I let out a deep sigh. Today was my last day in Phoenix. Phil assured me again and again that I could stay. He was worried about me. He thought my moving to Washington would be too much change to endure, and I needed stability now more than ever. But seeing Charlie at the cemetery decided everything for me. My Dad and I don't talk much. I haven't been to his home town of Forks in more years than I could count. I didn't want to move. I liked Phoenix. I liked the sun and the warmth. But I knew things would be hard on Phil, even harder if I stayed with him. I knew as soon as I left, he would flee Phoenix just as fast as he could. Somehow, I knew we both could benefit from a change of scenery. Not because I wanted to forget my home with my Mom or because I wanted to escape her memory - I could never do that. I knew my Mom's memory would stay with me no matter where I went. It was everyone else I wanted to escape from. The pitying looks from my teachers. The curious stares and whispers from my classmates. Going back to school that first day was suffocating. I called Phil to pick me up at lunch, and I haven't been back to my school since. I couldn't go back. It was then that I realized that there was nothing left for me here.

Phil called my name from the porch, and I slowly sat up. I had brought my Mom's quilt out to the backyard and was taking in as much sun as I could before I had to suffer the enveloping clouds of Forks. I got to my feet and walked slowly back to the house.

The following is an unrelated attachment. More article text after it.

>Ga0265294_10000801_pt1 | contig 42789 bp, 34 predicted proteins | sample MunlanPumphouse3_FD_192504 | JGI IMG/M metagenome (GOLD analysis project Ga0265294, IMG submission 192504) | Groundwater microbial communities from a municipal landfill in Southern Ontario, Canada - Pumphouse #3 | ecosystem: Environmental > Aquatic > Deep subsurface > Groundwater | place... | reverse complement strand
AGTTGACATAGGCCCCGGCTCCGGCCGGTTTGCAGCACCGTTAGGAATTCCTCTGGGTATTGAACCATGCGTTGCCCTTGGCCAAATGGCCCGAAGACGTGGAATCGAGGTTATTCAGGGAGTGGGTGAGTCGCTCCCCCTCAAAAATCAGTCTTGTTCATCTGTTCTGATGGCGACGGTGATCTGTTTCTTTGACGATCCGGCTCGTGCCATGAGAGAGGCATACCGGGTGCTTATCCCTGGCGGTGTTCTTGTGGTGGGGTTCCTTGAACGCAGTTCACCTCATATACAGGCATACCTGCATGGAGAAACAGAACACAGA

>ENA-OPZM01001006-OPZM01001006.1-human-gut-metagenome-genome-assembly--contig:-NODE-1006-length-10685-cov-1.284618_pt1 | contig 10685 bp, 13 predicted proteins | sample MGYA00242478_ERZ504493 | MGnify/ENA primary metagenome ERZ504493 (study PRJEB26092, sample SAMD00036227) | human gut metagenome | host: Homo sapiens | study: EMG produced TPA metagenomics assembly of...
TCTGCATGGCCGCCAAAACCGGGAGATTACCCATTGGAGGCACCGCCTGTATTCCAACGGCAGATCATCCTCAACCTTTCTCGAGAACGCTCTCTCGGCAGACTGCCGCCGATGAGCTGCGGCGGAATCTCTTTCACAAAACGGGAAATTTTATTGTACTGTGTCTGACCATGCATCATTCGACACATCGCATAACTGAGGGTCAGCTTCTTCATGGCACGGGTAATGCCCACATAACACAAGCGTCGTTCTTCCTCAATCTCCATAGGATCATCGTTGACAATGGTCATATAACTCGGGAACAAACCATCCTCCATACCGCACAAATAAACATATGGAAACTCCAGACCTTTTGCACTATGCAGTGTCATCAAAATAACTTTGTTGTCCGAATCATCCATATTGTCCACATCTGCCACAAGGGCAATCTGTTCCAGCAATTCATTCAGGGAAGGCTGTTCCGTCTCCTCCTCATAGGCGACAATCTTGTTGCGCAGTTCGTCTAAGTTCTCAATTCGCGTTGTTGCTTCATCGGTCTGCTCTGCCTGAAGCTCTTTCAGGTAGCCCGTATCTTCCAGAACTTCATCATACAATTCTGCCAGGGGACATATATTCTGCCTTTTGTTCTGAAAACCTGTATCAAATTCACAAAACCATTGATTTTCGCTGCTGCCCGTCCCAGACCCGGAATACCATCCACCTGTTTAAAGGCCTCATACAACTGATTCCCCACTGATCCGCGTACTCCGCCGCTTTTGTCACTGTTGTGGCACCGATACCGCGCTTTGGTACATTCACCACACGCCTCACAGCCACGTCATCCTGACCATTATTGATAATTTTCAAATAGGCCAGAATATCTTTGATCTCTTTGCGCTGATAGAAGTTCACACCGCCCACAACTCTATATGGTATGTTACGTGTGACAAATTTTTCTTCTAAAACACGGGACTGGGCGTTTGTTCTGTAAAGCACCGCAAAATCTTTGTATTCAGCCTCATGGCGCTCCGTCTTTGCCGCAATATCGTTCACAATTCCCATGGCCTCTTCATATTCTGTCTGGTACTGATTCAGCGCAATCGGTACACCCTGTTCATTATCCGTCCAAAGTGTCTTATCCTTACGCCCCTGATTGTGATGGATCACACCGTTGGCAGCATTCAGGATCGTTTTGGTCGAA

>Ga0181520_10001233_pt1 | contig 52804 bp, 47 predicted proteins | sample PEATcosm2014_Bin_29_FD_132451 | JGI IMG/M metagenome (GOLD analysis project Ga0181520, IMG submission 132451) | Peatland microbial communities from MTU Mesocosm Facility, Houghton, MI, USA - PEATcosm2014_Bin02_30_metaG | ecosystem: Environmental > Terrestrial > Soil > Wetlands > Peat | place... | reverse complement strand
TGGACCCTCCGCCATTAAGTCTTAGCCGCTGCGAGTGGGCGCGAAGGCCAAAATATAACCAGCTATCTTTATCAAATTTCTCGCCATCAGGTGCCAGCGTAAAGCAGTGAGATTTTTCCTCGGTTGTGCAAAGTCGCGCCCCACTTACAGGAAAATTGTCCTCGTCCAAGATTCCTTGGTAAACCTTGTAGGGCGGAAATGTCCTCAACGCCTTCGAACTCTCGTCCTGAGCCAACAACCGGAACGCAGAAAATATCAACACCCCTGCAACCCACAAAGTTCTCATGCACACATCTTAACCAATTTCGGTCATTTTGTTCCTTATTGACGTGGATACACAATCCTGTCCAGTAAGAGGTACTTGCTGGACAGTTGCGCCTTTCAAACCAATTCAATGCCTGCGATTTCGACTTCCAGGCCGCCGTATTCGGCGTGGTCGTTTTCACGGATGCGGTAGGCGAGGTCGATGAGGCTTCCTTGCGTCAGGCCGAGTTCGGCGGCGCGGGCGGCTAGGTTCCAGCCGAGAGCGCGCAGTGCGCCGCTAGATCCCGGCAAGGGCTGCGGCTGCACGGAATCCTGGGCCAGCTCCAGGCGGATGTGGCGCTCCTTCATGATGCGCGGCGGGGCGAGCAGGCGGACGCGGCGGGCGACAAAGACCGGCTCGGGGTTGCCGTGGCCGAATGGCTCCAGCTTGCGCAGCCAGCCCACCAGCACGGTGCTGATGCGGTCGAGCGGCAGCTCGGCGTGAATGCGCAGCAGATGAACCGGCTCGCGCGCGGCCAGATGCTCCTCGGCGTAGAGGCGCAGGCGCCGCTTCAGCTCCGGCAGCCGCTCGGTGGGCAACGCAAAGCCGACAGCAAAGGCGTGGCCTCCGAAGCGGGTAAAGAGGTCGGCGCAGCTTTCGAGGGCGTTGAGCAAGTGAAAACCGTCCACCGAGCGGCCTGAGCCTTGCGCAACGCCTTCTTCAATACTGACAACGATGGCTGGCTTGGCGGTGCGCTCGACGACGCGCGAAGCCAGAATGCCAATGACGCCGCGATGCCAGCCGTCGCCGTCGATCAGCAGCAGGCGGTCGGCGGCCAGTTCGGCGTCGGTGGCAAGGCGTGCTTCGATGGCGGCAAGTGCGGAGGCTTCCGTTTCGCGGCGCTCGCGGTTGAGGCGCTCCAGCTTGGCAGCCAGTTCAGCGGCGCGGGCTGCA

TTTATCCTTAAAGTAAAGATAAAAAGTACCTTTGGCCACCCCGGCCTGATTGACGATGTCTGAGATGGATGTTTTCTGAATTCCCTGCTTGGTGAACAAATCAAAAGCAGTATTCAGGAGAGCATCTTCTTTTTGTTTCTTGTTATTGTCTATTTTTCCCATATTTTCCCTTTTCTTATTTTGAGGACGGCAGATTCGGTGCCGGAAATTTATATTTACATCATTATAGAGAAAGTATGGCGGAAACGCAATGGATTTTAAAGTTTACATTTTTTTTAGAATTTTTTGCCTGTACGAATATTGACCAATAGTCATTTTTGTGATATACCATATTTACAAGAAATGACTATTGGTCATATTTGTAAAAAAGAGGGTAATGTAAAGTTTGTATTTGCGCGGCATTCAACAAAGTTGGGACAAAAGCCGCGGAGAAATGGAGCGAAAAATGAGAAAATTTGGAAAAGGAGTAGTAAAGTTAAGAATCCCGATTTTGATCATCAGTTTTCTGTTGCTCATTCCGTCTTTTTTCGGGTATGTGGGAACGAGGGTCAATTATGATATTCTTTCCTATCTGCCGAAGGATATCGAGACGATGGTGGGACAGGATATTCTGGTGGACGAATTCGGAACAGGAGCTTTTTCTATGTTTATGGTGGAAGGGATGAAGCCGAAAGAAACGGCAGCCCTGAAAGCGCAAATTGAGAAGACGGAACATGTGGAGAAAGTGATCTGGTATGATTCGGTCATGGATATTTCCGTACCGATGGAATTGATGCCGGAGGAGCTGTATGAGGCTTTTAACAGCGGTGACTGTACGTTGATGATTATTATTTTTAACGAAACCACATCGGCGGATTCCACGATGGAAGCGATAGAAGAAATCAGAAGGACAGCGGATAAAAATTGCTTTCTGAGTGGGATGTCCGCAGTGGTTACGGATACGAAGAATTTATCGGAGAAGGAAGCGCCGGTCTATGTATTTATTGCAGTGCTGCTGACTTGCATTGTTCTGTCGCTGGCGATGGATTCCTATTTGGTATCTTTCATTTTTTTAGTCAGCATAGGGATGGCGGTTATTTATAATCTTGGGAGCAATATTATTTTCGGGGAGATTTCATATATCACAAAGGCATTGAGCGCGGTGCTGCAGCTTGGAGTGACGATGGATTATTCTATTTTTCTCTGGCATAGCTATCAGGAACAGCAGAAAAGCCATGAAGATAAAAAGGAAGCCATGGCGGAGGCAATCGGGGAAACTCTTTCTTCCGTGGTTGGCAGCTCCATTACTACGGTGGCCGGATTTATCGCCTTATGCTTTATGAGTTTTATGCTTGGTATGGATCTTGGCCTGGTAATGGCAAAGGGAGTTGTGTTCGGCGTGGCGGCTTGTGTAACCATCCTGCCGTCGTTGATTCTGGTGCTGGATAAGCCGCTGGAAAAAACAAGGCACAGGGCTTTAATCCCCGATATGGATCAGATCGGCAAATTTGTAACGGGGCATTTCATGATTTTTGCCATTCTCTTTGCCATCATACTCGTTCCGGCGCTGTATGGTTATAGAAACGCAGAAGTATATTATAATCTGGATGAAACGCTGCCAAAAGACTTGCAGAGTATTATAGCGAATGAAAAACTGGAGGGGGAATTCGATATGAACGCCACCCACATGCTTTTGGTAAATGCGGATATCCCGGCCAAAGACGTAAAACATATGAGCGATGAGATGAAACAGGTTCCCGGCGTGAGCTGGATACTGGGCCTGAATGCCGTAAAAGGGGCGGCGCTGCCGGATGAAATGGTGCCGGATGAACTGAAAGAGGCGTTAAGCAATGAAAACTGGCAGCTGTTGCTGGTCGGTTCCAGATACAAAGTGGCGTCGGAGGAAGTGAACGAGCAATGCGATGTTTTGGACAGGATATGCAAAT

"I'm sorry to wake you, kiddo, but it's time." Phil truly did look apologetic. His eyes were just as bleary and bloodshot as mine, so I knew I wasn't the only one that was lacking sleep.

"It's okay. I wasn't actually sleeping. I put my suitcases in the trunk this morning, so I'll just grab my bag and I'll be ready."

I tried to give Phil a smile. I knew my face couldn't quite capture the right expression, so I looked down and hurried to my room to get my book bag. I picked my bag up off my bed and slung it over my shoulder. I took a long look at my room before I walked out for the last time. The walls were empty. I didn't have much in the way of decorations to begin with, but my walls had previously been plastered with pictures. Pictures of Renee and me. Pictures of Renee, Phil, and me as we slowly became a real family. I was still numb as I carefully peeled each of them off the wall. That was over two days ago. Now the walls were blank. It was almost comical how my room seemed to mirror the way I felt on the inside.

I don't remember much of the drive to the airport. Phil and I said our good-byes, and I found my way to the right terminal where I sat and waited. It felt weird being on my own. I knew Charlie would be meeting me at the airport in Seattle when I arrived, but for now, in this moment, I was alone. Despite the tragedy that plagued this moment, and the obvious pain that accompanied it, I also felt something else. Something I almost didn't recognize. As I boarded the plane and took my seat, I realized what emotion was coursing through me. For the first time in my life, I felt free.